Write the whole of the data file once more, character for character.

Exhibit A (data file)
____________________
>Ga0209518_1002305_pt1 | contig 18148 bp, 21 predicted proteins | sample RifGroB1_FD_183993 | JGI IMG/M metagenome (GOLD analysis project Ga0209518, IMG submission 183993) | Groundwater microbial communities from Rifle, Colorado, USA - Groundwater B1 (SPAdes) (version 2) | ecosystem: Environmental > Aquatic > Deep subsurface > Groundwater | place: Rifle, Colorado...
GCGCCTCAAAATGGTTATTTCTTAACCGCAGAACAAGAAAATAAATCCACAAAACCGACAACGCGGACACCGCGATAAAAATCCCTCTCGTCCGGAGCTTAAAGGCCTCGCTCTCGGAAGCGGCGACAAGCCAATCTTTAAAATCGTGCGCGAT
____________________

>Ga0209518_1002305_pt1 | contig 18148 bp, 21 predicted proteins | sample RifGroB1_FD_183993 | JGI IMG/M metagenome (GOLD analysis project Ga0209518, IMG submission 183993) | Groundwater microbial communities from Rifle, Colorado, USA - Groundwater B1 (SPAdes) (version 2) | ecosystem: Environmental > Aquatic > Deep subsurface > Groundwater | place: Rifle, Colorado...
GCGCCTCAAAATGGTTATTTCTTAACCGCAGAACAAGAAAATAAATCCACAAAACCGACAACGCGGACACCGCGATAAAAATCCCTCTCGTCCGGAGCTTAAAGGCCTCGCTCTCGGAAGCGGCGACAAGCCAATCTTTAAAATCGTGCGCGAT